Orange City Council has awarded a contract to deliver a major upgrade of Lords Place and Byng St to a locally-owned construction company.
Orange firm Awcon Pty Ltd won the contract worth about $1.3 million, the largest single component of the FutureCity upgrade of the two blocks.
With Awcon expected to start work on-site later this month, Orange City Council crews have already begun preparation work, including installing a new underground water main.
The two streets are being transformed into a more pedestrian friendly area to increase foot traffic and deliver an economic boost to the central business district.
“As with any major upgrade that’s worth doing there will be inconvenience but we’re aiming to keep it to a minimum,” Mayor Kidd said.
“We’re putting in new footpaths and re-surfacing the road and adding new wider median strips which will mean access will be restricted at times.”
While the water main is being installed now, the major upgrade begins after ANZAC Day with new kerb and guttering on both sides of Lords Place. This will be followed by new concrete footpaths on both sides.
The key changes to the earlier designs for Lords Place, released in February, are :
- Leaving the Taxi rank in its current location, instead of moving it to Sumer St;
- Moving a new pedestrian crossing to new mid-block location.
A new wider median strip will be the centrepiece of the two streets. In Lords Place the (2.6 metre wide) median will be planted with advanced new trees, while in Byng St the (2.7 metre wide) median strip will include a low-level garden.
The traditional dark-coloured asphalt footpaths alongside Robertson Park will be replaced with concrete footpaths that will be tinted to a darker colour, to blend with the heritage features of the park.
Byng Street will also receive new concrete footpaths on both sides. The northern side footpath in front of the Civic Centre and theatre will be the same as the pebble footpath at the front of the visitors centre and library.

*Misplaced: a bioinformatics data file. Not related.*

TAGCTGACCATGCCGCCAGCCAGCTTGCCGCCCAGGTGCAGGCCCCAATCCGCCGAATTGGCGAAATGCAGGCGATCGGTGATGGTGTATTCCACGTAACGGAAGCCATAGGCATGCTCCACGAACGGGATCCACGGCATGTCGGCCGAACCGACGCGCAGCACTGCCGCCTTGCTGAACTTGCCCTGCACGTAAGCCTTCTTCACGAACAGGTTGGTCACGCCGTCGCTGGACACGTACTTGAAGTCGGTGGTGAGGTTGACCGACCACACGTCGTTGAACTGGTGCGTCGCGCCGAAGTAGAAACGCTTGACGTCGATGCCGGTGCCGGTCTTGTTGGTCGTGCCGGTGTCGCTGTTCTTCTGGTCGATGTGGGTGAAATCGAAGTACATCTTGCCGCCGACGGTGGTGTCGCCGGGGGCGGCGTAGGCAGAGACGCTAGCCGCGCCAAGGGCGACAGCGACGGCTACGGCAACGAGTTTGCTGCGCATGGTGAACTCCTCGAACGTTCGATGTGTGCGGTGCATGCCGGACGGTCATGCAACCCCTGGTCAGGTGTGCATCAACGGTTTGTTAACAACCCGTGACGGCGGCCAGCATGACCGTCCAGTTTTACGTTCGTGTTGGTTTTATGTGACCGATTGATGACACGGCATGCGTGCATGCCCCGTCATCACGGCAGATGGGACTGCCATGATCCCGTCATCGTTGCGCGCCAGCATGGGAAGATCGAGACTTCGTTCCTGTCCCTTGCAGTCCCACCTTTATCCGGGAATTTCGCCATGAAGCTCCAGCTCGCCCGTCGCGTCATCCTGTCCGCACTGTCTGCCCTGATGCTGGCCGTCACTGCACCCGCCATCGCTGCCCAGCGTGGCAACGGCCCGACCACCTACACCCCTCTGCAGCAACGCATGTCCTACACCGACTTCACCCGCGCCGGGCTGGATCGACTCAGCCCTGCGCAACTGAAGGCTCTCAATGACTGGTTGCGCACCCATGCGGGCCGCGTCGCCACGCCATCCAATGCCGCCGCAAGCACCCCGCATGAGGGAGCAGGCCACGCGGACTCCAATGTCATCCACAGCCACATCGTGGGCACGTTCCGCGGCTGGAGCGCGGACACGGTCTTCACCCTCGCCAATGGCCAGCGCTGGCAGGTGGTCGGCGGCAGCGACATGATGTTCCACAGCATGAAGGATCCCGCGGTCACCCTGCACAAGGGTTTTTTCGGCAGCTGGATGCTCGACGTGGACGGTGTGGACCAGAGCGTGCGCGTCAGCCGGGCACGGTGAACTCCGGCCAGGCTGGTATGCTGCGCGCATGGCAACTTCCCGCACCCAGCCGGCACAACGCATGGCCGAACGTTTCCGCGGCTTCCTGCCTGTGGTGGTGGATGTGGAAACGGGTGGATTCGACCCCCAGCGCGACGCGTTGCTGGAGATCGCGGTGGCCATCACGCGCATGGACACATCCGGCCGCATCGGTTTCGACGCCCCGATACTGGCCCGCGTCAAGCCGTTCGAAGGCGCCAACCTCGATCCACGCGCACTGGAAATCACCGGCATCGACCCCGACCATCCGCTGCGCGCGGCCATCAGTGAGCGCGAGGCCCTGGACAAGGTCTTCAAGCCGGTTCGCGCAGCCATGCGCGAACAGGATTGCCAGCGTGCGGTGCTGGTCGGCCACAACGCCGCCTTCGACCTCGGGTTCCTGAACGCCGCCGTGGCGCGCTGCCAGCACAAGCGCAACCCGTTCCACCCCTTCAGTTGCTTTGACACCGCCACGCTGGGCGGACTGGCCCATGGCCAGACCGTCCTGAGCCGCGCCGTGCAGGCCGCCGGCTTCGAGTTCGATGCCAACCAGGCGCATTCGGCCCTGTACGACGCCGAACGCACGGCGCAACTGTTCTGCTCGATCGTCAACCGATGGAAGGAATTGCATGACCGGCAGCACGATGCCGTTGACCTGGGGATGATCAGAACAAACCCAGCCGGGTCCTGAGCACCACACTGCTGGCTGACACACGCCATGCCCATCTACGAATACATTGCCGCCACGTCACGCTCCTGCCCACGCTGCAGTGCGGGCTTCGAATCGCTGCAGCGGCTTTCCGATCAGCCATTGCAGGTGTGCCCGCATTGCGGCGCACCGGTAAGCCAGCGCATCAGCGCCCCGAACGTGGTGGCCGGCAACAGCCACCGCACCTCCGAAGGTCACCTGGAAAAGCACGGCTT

Trees in Lords Place
Robertson Park is the back drop for the trees in this block. The design doesn’t change any trees in the park. The overall number of street trees in that block of Lords Place will increase including plantings in a new wider median strip. While seven trees will be removed, 14 will be planted.
Two trees which are either struggling or mis-shapen will be removed. One Plane tree at the southern end of the taxi rank is unbalanced because of nearby trees. An Elm in the roadway at the northern end of the block is also showing signs of stress and is to be removed.
“If anything, these two changes will be good for the canopy of trees in the park, which will continue to extend over the footpath and the roadway,” Mayor Reg Kidd said.
“On the western side of the road there are five trees which are of different species and different heights that have been added at different times over the years. There’s a lack of consistency as you look along these trees which don’t actually make a row. They will be removed.”
All new trees will be will be planted in large, underground cell type structures, which give the tree more room to grow in a healthier environment. These structures also stop tree roots from impacting roads, footpaths and underground stormwater systems.
The upgrade also includes changing the Lords Place – Byng Street roundabout from two lanes to one lane. The change will happen by increasing the size of the middle section of the roundabout.
Orange City Council’s Infrastructure Policy Committee Chair Jeff Whitton said the reduction in lanes was part of the aim to create a more pedestrian friendly CBD.
“It’s well documented that reducing roundabouts to one-lane is far safer for both pedestrians and drivers,” Cr Whitton said.
“This reduces the chances of a collision considerably and has only a small impact on the flow of traffic.
“The CBD should be a destination, not a thoroughfare. Anyone wanting to go from one end of the city to the other would be encouraged to use alternate routes rather than driving straight through a pedestrian-friendly shopping precinct.”
After further consultation with Council staff, local businesses and taxi operators, the taxi rank will remain in Lords Place rather than being moved to Summer Street, as initially proposed.
Plans for two extra disabled parking spaces in the taxi rank will not go ahead.
The two ‘top’ taxi spaces at the southern end of the rank will be raised to be level with the footpath for the convenience of disabled and elderly passengers.
After consultation with business owners in the area, a turning lane for south bound traffic into the Mid-City Motor Lodge has been included in the design.
During the construction phase, it’s expected the streets will be open, under traffic control for the majority of the work. Intermittent road closures will be kept to a minimum.
Businesses owners in the area have been in consultation with Council staff about the upgrade for several months and attended a forum last Tuesday night. Depending on the weather, it’s planned that the upgrades would be completed by October.